(5) c = {assume(true),ifStatement,Assert(Q)} where ifstatement as you have defined it up and here in a block since in the project the body of the function definition is a block according to rule in the grammar.
(6) vc[assume(e)]Q ={e=>Q} . first definition in the script before the last update which is valid as mentioned in previous post

To prove : {true}c{true} according to (3) <=> {P}{ifstatement}{Q}
vc c true = vc [Assume(true)](pc {ifstatement,assert(Q)} true) U ... using (4).

pc[{ifstatement:assert(Q)}] true = (x<=z && y= x+(y-x)) || (x>z && x+z=x+z) Side calculation.

vc c true = vc [Assume(true)]((x<=z && y= x+(y-x)) || (x>z && x+z=x+z)) U … according to (6) also vc remaining = {}

vc c true = true =>(x<=z && y= x+(y-x)) || (x>z && x+z=x+z)

Edit: detailed calc removed

I assume your question is “How does the pc/vc rule for if connect to the Hoare triple?”

The rule for if is that

{e && P} s_1 {Q}      {!e && P} s_2 {Q}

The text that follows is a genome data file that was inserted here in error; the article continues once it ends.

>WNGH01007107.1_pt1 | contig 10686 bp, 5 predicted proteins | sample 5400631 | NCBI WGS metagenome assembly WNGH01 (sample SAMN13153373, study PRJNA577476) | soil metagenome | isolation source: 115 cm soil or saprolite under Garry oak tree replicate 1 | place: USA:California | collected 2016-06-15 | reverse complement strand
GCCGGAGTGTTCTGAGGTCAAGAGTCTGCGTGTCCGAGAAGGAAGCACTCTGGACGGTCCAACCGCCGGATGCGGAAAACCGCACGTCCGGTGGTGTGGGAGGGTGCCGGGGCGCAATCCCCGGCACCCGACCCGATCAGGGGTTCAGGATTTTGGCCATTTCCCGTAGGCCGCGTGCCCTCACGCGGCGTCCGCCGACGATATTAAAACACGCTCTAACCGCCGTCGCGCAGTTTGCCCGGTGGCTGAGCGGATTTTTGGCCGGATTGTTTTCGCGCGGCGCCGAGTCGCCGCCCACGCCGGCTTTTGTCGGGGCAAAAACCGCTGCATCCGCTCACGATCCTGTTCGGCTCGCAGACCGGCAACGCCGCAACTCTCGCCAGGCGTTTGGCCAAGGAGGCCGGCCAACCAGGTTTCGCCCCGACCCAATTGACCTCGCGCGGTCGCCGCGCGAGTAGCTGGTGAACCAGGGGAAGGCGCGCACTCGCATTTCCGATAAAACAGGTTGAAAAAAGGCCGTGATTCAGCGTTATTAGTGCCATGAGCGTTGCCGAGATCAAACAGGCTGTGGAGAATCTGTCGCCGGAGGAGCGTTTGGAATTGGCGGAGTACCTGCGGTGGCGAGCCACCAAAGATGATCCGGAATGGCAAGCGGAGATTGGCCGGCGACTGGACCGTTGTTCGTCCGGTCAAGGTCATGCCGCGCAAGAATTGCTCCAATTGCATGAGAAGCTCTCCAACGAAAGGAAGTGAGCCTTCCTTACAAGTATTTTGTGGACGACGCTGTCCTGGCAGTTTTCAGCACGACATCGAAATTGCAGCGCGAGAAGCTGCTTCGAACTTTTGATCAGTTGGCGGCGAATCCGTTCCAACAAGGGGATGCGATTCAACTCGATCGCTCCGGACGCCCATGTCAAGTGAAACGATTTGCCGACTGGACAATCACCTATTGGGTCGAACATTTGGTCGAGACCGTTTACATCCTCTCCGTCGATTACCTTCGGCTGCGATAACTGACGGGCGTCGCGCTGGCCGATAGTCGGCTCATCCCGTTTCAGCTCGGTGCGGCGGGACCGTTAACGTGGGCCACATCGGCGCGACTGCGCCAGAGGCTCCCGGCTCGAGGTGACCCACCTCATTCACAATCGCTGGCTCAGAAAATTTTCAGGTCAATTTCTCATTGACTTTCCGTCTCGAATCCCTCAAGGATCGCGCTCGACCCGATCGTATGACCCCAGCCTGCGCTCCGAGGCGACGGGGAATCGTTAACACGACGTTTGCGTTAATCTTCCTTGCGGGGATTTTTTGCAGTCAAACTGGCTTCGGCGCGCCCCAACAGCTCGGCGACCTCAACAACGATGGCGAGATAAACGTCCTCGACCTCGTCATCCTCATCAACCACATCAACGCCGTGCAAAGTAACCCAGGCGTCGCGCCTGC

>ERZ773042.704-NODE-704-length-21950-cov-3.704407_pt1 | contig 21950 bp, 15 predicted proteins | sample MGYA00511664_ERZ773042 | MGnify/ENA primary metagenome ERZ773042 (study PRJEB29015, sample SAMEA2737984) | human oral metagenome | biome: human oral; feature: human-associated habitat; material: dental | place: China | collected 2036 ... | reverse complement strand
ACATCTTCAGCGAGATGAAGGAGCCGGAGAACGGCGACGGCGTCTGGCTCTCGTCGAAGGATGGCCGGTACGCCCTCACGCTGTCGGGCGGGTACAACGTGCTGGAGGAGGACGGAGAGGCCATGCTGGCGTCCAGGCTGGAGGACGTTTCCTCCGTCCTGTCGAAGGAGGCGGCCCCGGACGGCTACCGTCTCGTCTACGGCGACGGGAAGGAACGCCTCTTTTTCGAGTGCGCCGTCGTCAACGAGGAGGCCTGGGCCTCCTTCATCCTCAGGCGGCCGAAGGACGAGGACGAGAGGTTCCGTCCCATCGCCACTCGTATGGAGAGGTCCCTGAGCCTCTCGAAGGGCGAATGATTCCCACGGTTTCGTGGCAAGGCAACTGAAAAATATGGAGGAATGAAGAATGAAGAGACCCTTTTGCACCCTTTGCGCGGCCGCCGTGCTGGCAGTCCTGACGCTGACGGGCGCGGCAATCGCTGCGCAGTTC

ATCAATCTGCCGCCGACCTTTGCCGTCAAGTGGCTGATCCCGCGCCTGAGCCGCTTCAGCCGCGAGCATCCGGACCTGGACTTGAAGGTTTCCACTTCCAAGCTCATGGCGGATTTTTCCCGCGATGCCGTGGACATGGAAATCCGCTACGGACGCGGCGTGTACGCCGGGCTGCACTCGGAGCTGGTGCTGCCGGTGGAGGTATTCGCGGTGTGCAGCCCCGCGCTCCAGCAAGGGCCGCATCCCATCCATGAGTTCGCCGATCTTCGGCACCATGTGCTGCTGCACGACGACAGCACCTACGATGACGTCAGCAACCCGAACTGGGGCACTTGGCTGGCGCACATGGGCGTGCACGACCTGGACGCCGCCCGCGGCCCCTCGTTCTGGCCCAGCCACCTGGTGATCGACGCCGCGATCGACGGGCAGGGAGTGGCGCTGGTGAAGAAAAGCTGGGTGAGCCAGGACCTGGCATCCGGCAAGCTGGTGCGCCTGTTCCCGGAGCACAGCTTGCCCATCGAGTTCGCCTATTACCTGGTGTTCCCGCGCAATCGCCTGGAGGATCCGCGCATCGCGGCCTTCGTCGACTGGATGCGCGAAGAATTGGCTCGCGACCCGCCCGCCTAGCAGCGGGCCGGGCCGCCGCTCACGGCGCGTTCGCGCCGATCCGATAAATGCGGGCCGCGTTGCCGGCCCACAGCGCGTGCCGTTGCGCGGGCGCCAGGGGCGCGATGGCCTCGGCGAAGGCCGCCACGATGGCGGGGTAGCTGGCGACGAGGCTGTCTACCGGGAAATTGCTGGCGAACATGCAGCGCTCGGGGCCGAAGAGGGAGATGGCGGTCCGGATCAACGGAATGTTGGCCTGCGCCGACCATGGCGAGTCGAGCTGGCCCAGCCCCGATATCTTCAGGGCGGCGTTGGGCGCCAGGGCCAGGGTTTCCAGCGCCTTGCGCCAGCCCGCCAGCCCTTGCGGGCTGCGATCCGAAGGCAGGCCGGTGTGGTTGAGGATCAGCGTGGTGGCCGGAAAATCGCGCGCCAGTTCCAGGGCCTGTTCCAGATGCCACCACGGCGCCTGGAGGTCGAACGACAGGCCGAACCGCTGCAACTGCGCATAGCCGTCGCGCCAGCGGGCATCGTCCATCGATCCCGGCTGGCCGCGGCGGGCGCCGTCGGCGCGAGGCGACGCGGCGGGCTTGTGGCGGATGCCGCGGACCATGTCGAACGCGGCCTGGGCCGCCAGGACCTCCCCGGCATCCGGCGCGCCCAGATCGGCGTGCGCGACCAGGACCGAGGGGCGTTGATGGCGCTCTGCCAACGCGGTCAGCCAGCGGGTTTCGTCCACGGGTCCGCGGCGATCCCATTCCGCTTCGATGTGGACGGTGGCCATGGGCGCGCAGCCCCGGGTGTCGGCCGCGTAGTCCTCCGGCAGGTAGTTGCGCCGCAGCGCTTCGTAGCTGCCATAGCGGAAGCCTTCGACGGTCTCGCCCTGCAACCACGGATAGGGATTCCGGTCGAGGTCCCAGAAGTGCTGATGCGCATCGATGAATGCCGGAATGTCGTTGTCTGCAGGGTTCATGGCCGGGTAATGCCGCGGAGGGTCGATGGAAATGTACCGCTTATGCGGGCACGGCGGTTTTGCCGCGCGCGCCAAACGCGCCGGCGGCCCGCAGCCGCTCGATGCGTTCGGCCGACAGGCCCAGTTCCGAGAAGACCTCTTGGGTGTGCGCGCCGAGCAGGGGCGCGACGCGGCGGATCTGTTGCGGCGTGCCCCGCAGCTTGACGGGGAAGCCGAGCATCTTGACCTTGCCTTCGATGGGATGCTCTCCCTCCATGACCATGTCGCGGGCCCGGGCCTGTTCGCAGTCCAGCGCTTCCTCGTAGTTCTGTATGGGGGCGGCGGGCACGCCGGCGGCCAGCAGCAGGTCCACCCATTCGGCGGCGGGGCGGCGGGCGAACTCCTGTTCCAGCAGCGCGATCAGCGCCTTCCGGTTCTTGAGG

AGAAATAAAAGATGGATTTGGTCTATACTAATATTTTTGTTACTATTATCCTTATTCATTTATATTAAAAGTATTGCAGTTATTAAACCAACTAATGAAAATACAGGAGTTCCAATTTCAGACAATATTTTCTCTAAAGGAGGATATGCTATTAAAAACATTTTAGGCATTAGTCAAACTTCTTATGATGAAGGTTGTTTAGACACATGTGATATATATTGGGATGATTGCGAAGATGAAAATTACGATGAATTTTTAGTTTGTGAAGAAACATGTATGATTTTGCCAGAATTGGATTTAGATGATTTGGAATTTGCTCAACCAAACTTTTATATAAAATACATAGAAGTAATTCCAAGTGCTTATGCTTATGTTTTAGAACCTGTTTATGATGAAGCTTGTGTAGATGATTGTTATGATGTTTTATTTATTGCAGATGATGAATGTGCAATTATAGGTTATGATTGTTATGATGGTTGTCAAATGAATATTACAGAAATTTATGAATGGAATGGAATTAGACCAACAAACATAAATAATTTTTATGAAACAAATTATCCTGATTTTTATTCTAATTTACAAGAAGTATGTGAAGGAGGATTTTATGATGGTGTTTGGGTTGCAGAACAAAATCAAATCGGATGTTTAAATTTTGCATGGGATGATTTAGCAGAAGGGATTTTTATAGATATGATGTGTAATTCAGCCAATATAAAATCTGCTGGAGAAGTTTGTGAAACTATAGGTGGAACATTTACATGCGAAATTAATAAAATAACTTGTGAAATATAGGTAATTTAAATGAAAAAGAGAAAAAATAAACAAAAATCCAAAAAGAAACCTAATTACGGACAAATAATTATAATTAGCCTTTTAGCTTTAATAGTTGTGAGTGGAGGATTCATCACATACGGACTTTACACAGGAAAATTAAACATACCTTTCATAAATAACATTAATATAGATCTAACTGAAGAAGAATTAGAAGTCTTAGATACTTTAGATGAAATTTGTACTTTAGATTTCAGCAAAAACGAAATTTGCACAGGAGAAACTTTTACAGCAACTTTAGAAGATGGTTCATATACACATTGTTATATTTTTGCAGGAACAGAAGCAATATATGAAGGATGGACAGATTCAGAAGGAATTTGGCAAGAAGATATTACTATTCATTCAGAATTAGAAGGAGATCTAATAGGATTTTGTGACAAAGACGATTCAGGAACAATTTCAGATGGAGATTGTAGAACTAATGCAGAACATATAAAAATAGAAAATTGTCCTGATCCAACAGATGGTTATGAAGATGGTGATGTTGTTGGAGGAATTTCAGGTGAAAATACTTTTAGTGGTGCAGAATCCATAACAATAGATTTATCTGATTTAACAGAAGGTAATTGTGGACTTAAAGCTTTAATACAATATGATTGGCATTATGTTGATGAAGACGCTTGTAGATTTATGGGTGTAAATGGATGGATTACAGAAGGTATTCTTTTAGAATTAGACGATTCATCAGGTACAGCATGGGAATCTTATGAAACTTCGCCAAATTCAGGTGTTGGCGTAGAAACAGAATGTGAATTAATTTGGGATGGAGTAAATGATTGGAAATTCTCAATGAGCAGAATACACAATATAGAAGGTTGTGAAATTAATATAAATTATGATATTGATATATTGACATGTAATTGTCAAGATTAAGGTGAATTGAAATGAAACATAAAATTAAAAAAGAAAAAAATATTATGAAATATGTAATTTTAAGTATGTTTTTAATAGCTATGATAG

{P} if (e) s_1 else s_2 {Q}

Now, vc just recurses into the subexpressions. pc of that if is (e && pc s_1 Q) || (!e && pc s_2 Q).

Our correctness statement of pc is

If vc s Q is valid, then {pc s Q} s {Q}.

We prove this by induction on s with Q quantified. The case for if looks as follows:

We are given

  • If vc s_1 Q is valid, then {pc s_1 Q} s_1 {Q} (by induction)
  • If vc s_2 Q is valid, then {pc s_2 Q} s_2 {Q} (by induction)
  • that vc (if (e) s_1 else s_2) Q is valid (an assumption)

Since vc (if (e) s_1 else s_2) Q=vc s_1 Q\cupvc s_2 Q, we can get proofs {pc s_1 Q} s_1 {Q} and similarly for s_2 from the induction hypotheses.